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Mascots are an important part of the NBA, serving as furry mirth-makers in a league that often becomes too self-serious for its own good. There's no joy a mascot can't bring, whether it involves choreographed dancing or simply forcing fans to consider the ridiculousness of an anthropomorphic blue blob's existence.
However, the fact of the matter is that most mascots are very similar, both in their antics and looks. It's pretty much impossible to differentiate between the bear mascots of the Utah Jazz and Memphis Grizzlies, for instance, and that's even before you see them jumping off trampolines and high-fiving children.
So, when a mascot stands out as something special, you know that it's done some amazing work. Kudos to Benny the Bull of the Chicago Bulls, then, for being listed by Forbes as the most popular mascot in America (via TBJ). From Tom Van Riper:
Benny the Bull, who’s been entertaining fans at Chicago Bulls games for more than four decades, keeps a killer schedule that goes way beyond the Bulls’ 41 home games a season (or more like 50 including the preseason and playoffs). Benny does 250 events a year, from appearances at Chicago businesses and charities to private parties.
The work ethic and the athleticism he displays during game breaks at the United Center have paid off: Benny stands as this year’s most popular sports mascot. That’s the word from The Marketing Arm’s Davie Brown Index, which is based on a survey of public perception of celebrities and their influence on brands. For mascots, the DBI measures popularity by the following criteria: Awareness, likeability, attention-getting, photo-friendliness, interaction and fun. Fans were also asked if a given mascot happened to be his “absolute favorite” or “one of my favorites.”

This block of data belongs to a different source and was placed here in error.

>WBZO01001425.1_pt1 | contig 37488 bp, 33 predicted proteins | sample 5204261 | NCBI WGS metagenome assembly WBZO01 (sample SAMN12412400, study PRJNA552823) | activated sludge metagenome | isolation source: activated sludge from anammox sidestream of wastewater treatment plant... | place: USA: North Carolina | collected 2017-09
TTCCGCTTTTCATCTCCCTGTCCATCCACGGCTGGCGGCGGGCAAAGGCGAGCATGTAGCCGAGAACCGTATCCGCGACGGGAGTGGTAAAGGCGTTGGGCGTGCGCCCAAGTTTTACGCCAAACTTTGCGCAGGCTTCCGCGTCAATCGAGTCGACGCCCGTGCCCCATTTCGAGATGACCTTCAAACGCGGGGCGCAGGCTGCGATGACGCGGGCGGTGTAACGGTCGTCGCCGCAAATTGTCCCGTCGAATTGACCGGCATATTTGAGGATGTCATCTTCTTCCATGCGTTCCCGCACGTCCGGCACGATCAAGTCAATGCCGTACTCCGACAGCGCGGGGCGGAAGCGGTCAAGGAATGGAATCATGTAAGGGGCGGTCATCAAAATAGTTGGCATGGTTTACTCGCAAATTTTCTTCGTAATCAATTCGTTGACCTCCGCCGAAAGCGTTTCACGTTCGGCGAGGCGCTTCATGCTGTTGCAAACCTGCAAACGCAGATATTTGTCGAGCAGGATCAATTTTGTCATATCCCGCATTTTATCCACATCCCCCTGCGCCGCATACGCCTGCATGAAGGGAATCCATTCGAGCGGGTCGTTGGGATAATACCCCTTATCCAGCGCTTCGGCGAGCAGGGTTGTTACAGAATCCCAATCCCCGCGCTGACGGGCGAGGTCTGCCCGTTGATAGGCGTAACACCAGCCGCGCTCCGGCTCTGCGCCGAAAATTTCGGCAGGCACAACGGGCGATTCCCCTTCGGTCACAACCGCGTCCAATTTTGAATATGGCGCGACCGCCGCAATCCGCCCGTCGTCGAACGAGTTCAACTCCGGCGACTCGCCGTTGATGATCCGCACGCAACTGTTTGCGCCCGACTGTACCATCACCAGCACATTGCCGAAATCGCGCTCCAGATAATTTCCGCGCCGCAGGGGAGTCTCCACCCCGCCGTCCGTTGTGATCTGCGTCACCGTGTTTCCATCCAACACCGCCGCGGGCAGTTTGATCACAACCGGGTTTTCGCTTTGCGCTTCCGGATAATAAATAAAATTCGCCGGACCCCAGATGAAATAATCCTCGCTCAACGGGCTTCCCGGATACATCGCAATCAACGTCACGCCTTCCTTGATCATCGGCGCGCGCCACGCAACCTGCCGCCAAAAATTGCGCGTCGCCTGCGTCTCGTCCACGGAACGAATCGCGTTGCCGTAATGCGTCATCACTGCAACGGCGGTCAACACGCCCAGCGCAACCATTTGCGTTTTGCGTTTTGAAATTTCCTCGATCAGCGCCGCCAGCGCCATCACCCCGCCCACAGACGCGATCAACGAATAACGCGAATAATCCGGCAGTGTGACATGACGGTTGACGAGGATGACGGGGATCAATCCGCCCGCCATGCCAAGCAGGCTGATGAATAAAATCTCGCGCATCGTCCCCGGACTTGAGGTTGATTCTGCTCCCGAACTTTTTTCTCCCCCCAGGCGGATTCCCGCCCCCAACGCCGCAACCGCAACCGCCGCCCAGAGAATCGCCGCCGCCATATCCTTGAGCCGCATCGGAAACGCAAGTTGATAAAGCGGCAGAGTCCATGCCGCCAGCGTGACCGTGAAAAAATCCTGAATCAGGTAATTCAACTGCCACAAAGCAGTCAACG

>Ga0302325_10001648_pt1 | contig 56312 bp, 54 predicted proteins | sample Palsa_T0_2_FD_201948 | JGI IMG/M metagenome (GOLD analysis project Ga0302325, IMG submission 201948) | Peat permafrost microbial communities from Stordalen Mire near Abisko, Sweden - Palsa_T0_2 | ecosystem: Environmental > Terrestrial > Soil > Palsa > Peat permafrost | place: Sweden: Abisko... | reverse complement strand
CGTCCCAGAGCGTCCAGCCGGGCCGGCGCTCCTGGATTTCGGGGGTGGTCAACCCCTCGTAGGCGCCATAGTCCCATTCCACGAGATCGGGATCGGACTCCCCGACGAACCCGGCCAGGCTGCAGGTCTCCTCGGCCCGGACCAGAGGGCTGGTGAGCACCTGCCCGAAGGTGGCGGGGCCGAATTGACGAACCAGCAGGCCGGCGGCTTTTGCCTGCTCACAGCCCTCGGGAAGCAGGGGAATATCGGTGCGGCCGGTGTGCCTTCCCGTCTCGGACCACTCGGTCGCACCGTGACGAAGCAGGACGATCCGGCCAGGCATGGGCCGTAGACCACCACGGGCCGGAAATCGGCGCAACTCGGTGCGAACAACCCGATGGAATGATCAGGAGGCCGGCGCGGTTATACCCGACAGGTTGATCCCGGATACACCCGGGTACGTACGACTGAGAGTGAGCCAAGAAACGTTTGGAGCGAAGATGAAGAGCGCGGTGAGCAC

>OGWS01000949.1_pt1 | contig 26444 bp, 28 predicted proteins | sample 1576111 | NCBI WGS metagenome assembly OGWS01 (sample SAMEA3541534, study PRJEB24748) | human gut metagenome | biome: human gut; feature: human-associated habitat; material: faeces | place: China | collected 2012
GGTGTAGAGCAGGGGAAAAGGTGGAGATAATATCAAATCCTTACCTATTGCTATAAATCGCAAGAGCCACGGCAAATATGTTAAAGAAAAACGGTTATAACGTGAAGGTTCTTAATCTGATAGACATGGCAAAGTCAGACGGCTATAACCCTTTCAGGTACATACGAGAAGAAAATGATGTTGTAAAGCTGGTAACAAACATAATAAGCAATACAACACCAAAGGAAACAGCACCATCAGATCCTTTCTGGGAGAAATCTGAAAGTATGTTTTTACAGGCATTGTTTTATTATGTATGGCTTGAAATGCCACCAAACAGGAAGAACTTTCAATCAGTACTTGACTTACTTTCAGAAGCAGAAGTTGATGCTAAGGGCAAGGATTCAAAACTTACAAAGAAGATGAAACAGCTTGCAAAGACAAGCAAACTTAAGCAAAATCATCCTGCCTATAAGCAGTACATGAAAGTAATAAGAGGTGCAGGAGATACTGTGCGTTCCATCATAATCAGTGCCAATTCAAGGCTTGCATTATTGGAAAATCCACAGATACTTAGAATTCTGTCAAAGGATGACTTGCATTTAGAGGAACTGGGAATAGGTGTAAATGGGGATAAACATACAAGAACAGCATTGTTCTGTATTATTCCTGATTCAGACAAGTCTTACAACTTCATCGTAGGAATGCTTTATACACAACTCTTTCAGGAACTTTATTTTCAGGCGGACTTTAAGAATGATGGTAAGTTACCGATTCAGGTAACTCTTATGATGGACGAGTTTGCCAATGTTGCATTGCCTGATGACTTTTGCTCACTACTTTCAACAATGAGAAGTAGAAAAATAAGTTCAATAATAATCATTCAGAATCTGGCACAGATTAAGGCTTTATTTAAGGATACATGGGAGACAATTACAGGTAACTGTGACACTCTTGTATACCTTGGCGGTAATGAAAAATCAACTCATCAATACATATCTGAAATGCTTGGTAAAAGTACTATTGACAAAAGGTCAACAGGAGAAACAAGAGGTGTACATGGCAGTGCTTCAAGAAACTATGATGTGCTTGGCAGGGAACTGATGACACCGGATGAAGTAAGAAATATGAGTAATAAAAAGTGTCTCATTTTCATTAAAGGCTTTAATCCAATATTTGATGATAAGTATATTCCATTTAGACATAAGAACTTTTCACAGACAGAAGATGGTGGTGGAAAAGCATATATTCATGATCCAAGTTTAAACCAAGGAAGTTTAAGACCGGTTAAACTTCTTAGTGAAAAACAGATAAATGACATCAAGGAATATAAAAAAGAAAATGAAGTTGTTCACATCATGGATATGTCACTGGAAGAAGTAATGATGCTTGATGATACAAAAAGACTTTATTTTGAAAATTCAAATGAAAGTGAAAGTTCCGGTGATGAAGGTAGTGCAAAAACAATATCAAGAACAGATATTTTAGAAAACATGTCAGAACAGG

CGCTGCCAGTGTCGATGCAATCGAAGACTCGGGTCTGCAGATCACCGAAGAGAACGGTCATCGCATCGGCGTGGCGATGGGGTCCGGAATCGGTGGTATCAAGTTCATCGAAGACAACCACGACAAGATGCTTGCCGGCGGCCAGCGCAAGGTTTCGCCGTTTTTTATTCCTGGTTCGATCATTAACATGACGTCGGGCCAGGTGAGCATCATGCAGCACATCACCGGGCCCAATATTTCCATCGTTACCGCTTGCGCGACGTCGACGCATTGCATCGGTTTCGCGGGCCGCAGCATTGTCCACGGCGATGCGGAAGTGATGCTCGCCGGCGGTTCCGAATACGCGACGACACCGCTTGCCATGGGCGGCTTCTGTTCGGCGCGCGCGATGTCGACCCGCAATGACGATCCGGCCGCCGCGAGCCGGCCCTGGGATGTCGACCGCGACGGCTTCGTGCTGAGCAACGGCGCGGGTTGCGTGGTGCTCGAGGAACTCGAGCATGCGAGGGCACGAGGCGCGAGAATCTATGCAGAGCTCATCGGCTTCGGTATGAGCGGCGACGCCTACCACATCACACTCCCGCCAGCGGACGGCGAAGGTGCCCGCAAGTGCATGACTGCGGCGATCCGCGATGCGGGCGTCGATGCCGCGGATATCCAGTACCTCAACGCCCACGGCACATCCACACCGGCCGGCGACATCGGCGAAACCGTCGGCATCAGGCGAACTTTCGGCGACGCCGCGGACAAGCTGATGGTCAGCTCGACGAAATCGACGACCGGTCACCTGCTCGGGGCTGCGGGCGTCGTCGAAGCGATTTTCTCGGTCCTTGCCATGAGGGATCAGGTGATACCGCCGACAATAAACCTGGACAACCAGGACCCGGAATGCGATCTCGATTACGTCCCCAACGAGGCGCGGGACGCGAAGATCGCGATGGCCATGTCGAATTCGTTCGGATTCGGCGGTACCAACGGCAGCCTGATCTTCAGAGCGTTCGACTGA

Benny led the pack in pure likability and gets more photo requests than any other mascot in sports. His ascension to the top is something of an upset, moving against this year’s anti-NBA trend. Perhaps the trampoline-bouncing, slam-dunking hoops mascots are starting to become old hat: past favorites like the Phoenix Suns’ Gorilla, the Denver Nuggets’ mountain lion Rocky and the San Antonio Spurs’ Coyote are nowhere to be found this year. Instead, it’s been an up year for the warm and fuzzy, kid-centered baseball mascots.
For now, let's put aside the fact that Van Riper introduces his story by describing mascots as entities that exist purely to lure children (or "lil' consumers," as I like to call them) back to the arena in the future. We can also avoid discussing Benny's impact on the world stage, where challengers like Arsenal's Gunnersaurus await.
Instead, let's just give credit to Benny for being really, really great at what he does. In truth, he isn't that different from other mascots, but Benny attacks life with a mixture of verve and playfulness we need more of in this world. He expresses the NBA as what it should be — a fun thing that doesn't really make logical sense. Heck, it's arguable that he's the watchable member of this particular Bulls team.
With the Bulls in Miami tonight for what could be their last game of the season, it's possible that we won't see Benny in a basketball context for nearly six months. If that's the case, let's raise our glasses and toast to the friendly creature who adds a small bit of joy to our lives. He may have been created to hook children on a product for life, but he has become so much more.
Ty Lawson playing some 3-on-3 out in Vegas and some awesome draft coverage.
As the NBA decided to keep the Kings in Sacramento, we must urge the NBA to NOT treat the city of Seattle like LA. Give them a team. Make things right.
Let's hope the Nuggets don't give the Raptors an opportunity to steal Masai Ujiri.
Well, it's been two weeks now. How are you adjusting to life without the Denver Nuggets?
Some rumors are starting to swirl about the NBA draft and the conference finals are almost set.